The advantages of GM crops seemed, for lack of a better word, miraculous.

They were certainly a blessing. As we produced an abundance of food, we became better able to help the needy here in New Jersey. A group of us formed Farmers Against Hunger. Biotech crops gave us a powerful new tool to generate surplus food and turn it into meals for our neighbors.

The Pontifical Academy of Sciences understood the possibilities. Although its report didn’t amount to an official church teaching, it gave moral weight to the case for GM crops.

“We urge those who oppose or are skeptical about the use of genetically engineered crop varieties and the application of modern genetics generally to evaluate carefully the science, and the demonstrable harm caused by withholding this proven technology from those who need it most,” said the academy.

Vatican City may be tiny in size–at 110 acres, it’s smaller than my farm–but it’s also a sovereign state. In Europe, no government has a more advanced and charitable view of how to defeat hunger and malnutrition.

Not that the Vatican has a lot of competition. The European Union’s disapproval of GM crops is both ignorant and tragic. It’s bad enough that farmers in France, Italy, and Poland can’t grow GM crops the way we do in the United States and throughout the Western hemisphere. It’s even worse that European attitudes still shape the policies of many former European colonies, especially in Africa.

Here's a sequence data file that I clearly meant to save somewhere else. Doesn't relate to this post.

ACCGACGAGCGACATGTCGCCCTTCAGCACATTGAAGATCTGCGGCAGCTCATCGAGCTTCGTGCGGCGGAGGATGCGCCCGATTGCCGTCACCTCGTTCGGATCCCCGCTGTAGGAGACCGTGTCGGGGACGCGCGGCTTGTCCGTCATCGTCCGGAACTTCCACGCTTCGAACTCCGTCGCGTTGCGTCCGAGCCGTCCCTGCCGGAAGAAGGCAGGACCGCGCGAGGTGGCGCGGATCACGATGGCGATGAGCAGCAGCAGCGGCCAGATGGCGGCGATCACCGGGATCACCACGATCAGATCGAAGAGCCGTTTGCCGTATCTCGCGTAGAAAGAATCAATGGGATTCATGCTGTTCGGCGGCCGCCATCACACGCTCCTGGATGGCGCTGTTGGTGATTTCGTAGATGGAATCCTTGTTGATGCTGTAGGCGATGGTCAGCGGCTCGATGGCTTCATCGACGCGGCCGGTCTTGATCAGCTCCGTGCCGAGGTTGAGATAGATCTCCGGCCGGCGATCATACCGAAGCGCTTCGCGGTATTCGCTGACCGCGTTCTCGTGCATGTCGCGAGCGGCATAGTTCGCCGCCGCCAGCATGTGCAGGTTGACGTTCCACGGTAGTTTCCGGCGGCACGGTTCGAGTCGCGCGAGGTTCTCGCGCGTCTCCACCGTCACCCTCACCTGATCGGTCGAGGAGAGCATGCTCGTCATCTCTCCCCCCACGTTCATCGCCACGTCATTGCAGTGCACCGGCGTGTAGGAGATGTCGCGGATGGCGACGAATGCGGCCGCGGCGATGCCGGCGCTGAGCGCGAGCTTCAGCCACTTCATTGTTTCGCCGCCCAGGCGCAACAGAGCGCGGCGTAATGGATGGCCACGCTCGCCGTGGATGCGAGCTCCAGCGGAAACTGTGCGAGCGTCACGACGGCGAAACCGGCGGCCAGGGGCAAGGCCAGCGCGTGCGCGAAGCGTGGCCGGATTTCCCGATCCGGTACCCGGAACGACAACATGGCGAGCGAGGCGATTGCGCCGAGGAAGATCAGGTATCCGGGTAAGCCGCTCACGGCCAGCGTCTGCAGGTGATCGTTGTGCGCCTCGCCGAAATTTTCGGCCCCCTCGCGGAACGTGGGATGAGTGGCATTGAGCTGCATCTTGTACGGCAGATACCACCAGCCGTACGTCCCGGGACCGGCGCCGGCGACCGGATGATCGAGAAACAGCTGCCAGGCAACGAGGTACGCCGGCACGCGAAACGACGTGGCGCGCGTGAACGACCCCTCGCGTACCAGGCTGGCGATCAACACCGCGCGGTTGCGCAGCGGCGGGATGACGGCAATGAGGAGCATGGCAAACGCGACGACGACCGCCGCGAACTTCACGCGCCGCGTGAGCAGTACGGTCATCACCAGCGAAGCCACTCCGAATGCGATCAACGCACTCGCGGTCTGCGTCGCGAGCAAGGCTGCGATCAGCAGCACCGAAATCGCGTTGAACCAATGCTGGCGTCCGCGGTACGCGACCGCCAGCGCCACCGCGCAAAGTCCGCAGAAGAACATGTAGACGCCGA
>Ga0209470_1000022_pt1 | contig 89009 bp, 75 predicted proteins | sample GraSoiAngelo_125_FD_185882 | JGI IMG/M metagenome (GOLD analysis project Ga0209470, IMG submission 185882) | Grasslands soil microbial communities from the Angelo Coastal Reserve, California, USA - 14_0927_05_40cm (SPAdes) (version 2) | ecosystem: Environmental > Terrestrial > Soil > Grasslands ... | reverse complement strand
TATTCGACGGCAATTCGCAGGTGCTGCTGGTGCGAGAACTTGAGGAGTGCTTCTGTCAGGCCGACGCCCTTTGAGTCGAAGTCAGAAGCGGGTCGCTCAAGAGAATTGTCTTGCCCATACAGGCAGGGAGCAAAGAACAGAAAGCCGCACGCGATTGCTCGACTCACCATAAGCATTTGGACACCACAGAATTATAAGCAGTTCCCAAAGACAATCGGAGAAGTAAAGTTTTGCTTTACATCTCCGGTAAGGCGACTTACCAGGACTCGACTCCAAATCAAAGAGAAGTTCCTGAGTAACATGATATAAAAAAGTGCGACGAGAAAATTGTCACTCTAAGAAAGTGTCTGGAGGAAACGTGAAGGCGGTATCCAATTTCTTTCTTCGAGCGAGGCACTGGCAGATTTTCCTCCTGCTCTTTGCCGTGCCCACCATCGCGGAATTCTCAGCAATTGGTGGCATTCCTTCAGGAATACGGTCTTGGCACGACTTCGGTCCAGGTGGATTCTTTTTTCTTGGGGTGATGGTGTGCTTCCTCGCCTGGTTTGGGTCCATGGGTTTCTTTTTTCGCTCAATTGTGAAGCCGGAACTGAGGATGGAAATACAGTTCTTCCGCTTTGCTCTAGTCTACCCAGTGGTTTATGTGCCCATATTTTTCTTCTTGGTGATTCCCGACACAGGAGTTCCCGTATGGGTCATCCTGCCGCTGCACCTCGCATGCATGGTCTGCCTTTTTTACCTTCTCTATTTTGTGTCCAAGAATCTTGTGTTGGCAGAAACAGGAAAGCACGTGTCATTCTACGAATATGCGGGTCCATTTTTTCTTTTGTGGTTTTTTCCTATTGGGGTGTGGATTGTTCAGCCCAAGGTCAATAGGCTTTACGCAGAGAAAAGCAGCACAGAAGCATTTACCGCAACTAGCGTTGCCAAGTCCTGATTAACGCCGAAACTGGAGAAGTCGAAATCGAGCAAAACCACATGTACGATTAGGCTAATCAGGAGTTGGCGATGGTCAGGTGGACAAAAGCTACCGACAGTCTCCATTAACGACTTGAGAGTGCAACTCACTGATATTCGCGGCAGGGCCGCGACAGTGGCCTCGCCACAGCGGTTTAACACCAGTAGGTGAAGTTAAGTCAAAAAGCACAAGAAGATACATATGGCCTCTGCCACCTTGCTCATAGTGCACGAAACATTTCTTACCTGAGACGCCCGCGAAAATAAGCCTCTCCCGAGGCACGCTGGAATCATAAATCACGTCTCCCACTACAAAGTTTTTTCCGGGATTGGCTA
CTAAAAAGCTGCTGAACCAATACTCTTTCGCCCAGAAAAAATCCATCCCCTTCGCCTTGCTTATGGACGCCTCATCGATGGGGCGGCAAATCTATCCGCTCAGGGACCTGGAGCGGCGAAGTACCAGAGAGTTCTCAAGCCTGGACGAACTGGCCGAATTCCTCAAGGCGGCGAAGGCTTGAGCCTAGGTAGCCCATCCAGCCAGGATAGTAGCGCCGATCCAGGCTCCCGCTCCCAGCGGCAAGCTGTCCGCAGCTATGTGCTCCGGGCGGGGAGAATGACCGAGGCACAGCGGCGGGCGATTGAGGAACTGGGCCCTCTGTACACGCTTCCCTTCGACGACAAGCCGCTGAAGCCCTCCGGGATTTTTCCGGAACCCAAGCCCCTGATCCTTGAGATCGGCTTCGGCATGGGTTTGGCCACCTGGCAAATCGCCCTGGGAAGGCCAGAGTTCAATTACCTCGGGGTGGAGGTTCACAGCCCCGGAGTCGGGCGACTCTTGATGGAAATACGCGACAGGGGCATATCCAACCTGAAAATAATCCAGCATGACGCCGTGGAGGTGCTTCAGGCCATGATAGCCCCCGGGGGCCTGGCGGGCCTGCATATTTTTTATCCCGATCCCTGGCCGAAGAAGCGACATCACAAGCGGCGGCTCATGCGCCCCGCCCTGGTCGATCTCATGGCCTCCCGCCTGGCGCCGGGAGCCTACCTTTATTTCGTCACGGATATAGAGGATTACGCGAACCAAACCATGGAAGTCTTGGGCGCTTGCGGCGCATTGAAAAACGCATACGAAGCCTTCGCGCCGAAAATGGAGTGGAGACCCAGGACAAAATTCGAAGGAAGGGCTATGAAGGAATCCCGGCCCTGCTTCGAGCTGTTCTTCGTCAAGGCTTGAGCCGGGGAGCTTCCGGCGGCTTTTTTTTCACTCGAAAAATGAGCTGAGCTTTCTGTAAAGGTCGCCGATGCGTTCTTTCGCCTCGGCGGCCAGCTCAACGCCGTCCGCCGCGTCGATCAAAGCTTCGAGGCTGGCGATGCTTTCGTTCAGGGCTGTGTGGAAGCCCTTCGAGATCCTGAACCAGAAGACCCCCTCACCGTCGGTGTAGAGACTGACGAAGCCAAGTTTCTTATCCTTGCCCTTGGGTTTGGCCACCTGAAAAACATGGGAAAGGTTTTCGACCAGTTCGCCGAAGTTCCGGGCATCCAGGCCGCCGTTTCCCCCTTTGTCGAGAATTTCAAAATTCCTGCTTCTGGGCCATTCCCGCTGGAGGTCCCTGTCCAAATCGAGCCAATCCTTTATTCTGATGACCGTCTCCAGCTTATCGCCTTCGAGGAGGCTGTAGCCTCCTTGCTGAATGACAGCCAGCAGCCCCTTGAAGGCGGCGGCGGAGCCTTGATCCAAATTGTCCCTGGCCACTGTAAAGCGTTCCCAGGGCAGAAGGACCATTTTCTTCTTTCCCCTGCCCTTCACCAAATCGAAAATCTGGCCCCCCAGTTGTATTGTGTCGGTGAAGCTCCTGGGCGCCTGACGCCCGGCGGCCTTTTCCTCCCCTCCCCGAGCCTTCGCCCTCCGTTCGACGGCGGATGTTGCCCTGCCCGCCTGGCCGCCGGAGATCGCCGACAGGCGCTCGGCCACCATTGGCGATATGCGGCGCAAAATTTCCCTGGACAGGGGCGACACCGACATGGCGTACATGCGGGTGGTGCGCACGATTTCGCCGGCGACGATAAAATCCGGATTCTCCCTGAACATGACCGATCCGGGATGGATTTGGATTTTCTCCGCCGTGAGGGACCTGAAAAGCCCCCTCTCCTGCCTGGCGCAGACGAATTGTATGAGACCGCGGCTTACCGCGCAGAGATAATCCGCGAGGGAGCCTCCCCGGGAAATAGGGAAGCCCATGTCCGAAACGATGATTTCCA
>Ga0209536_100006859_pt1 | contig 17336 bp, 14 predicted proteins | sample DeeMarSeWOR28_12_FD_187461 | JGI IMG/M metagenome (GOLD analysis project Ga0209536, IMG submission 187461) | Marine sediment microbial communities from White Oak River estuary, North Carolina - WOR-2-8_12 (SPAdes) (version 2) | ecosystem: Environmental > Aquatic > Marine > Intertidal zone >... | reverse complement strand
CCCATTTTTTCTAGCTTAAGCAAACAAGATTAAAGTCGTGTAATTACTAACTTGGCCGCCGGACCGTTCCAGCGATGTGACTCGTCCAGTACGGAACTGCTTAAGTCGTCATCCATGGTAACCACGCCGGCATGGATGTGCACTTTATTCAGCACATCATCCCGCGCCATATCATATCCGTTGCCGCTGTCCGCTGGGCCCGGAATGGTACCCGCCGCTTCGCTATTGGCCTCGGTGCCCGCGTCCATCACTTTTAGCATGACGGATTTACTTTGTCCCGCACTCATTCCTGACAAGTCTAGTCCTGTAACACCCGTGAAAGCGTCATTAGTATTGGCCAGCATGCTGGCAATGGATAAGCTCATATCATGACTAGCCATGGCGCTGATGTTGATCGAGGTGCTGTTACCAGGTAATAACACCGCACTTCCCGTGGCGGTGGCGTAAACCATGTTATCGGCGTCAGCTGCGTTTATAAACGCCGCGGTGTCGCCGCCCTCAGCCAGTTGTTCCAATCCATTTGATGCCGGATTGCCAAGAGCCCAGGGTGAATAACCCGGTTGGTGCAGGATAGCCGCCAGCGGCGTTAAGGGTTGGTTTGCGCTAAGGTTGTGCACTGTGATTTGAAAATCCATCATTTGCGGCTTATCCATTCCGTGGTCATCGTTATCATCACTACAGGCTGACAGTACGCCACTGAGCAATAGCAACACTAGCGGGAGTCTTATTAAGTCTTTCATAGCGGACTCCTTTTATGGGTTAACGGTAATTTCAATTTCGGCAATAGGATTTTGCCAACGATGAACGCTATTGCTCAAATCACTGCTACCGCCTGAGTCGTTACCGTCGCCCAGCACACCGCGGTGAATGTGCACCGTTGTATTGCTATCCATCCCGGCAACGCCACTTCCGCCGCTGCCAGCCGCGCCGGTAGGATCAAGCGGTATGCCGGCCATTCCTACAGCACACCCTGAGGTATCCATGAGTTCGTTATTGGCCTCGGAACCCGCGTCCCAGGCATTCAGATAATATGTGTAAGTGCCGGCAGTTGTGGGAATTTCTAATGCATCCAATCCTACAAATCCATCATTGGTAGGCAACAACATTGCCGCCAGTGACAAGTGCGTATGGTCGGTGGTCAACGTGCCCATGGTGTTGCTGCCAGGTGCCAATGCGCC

Because of Europe’s unscientific views, many developing nations have refused to adopt the hunger-fighting, life-saving tools of biotechnology. As a result, people who have the most to gain are undernourished or starving.

The Roman Catholic Church often comes under harsh criticism for its throwback ways. I still remember when our church held Sunday Mass in Latin.

When it comes to the technology of food production, however, the Vatican remains true to its oldest principles while also standing at the forefront of science.

Let’s hope Pope Francis shares this humane vision–and that Europe and the rest of the world join biotechnology’s growing flock.

John Rigolizzo, Jr. is a fifth generation farmer, raising fresh vegetables and field corn in southern New Jersey. The family farm produces for retail and wholesale markets. John is a volunteer board member of Truth About Trade & Technology (www.truthabouttrade.org).

 

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